- What You Need to Know About Mental Health
- Mental Health in College
- Common Signs of Mental Health Conditions
- Common Stressors in College
- Managing Stress & Anxiety in College
- Student Mental Health Resources
- Conversation Starters for Parents and Students
- Additional Mental Health Resources
- Mental Health for College Students
What You Need to Know About Mental Health
Attending college is an exciting adventure rife with opportunities and challenges for everyone. A mix of emotions can come from gaining greater independence, meeting new people, integrating into a new community, and creating memories that last a lifetime. For many college students, college creates stress and anxiety that adversely impacts their mental health.
As a result of this truth, we have put together this resource guide to help students, parents, friends, and school administrators best support the mental health of college students everywhere. Our guide includes data on mental health in college, potential signs mental health issues, common stressors, ways to help manage stress, and other resources.
Mental Health in College
It is vital to understand that mental health conditions are common, in college or otherwise. The following statistics have been culled from comprehensive studies performed by the National Institute of Mental Health, Johns Hopkins Medicine, and American College Health Association:
- Approximately 1 in 4 adults suffer from a diagnosable mental health disorder
- Mental health disorders account for several of the top causes of disability worldwide including: clinical depression, manic depression, obsessive-compulsive disorder, and schizophrenia.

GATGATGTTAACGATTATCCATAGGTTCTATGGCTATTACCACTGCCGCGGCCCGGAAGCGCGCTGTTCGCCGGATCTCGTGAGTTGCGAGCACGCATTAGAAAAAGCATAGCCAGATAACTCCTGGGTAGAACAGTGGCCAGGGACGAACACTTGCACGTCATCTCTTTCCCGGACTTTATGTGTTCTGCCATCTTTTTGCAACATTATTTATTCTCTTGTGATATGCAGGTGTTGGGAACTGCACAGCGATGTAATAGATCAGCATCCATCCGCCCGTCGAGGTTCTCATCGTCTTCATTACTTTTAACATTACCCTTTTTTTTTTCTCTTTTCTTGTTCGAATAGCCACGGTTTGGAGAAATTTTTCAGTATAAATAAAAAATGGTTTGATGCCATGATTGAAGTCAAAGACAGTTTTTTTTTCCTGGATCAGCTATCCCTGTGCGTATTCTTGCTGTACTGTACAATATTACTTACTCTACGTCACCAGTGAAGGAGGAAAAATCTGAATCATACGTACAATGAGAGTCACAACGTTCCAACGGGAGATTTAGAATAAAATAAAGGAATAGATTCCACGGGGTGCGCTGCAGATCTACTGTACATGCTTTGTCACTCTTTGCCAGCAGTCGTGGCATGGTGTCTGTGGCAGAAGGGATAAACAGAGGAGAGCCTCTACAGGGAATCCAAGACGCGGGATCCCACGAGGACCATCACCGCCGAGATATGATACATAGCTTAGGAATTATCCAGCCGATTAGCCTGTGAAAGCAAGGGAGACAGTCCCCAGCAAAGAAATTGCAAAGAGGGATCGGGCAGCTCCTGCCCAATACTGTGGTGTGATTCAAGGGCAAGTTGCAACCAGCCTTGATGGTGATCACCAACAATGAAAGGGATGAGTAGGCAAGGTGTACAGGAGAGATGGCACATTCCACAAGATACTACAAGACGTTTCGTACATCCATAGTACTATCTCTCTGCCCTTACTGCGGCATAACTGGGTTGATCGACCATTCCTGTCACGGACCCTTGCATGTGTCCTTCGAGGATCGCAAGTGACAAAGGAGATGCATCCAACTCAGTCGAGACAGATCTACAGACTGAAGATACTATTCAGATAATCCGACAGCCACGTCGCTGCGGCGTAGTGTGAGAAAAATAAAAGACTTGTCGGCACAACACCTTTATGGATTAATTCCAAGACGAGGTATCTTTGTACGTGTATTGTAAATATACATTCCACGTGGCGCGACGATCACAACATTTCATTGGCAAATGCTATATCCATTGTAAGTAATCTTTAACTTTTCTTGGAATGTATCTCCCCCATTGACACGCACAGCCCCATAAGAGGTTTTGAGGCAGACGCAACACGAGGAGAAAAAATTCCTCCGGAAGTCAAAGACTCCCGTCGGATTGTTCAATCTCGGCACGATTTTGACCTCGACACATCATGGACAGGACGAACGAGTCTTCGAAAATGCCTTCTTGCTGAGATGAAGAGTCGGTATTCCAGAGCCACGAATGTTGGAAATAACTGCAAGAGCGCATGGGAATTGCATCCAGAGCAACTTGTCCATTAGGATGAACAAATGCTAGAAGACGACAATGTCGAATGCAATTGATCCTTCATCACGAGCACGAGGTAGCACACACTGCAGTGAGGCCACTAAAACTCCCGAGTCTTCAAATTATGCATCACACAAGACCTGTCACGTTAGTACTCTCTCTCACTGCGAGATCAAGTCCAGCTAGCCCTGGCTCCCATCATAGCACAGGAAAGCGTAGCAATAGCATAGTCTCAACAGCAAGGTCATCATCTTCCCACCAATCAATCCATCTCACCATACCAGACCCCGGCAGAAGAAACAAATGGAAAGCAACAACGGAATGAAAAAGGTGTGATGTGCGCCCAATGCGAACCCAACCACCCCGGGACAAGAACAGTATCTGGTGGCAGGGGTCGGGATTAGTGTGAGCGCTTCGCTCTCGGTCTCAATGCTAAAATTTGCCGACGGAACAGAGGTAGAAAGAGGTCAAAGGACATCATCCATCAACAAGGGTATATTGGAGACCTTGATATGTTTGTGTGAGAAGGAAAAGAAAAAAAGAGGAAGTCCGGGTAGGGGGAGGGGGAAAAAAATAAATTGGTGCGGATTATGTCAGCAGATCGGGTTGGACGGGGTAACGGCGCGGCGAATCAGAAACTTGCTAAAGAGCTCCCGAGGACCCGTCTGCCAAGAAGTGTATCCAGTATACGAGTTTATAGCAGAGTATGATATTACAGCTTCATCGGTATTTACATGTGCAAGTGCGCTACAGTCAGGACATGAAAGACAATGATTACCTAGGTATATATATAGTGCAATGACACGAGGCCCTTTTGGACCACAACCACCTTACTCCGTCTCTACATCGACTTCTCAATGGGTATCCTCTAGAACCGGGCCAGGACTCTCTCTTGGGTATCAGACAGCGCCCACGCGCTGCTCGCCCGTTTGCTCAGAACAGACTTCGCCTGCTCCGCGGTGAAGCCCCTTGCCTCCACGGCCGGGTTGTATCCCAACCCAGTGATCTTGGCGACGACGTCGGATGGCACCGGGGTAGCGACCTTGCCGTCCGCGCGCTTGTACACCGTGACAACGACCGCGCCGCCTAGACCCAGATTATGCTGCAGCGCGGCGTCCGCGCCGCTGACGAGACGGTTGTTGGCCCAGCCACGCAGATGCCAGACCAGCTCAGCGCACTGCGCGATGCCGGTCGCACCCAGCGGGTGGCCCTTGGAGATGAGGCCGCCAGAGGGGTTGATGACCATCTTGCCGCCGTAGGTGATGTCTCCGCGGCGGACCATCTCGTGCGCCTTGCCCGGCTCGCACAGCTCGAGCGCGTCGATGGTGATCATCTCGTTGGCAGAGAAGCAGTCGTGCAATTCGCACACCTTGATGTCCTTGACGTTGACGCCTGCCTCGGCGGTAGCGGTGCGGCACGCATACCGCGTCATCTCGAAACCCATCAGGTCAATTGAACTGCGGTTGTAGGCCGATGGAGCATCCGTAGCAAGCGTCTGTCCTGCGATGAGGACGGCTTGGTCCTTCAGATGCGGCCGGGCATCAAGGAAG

- Many individuals suffer from more than one mental disorder concurrently
- Nearly 10% of American adults will suffer from depression (including clinical depression, bipolar disorder, or dysthymia)
- Women are 2 times as likely to suffer from depression
- Both men and women are equally as likely to develop bipolar disorder
- Fully 75% of mental health conditions begin by age 24
- The vast majority of individuals that commit suicide suffer from a diagnosable mental disorder
- Four times as many men commit suicide than women
- Nearly 20% of adults from 18-54 have an anxiety disorder including: panic disorder, OCD, Post-Traumatic Stress Disorder (PTSD), generalized anxiety disorder (GAD), and phobias (agoraphobia, specific phobia, and social phobia)
Common Signs of Mental Health Conditions
While the list of the ten most common signs of mental health conditions cannot cover every possible scenario, use it as a guide. If signs of a mental health condition become obvious, make sure to reach out to connect and engage trusted family members, friends, colleagues, peers, and professionals as needed.
- Abrupt and overwhelming fear for no apparent reason
- Extended periods of sadness or being withdrawn from others
- Extreme risk-taking behaviors
- Abstaining from food or intentionally throwing up
- Feeling, seeing, hearing things that are not real
- Excessive and repeatedly abusing chemicals, drugs, or alcohol
- Attempting to hurt oneself
- Acute fear that impedes with daily life
- Inability to concentrate or sitting still with regularity
- Radical swings in mood, sleeping habits, or behavior
While everyone may feel bits and pieces of the above list from time to time, the concern about mental health begins to take shape with extreme, extended behavior. Listen to your body and seek help if you believe life becomes unnavigable for yourself or others.
Common Stressors in College
We all experience a broad array of stressors in our daily life from an unlimited number of stimuli. The key to successfully navigating life is to learn to how to work through these stressors in a healthy manner. The following is a list of common stressors you may experience at work, school, and in social situations.
- Not meeting expectations
- Challenges with friendships or relationships
- Academic pressure
- Relationship breakups
- Stress related to money and personal finances
- Pressure of social status
- Feeling homesick and alone
- Believing you do not fit it
- Worry about family and friends back at home
- Questions about sexuality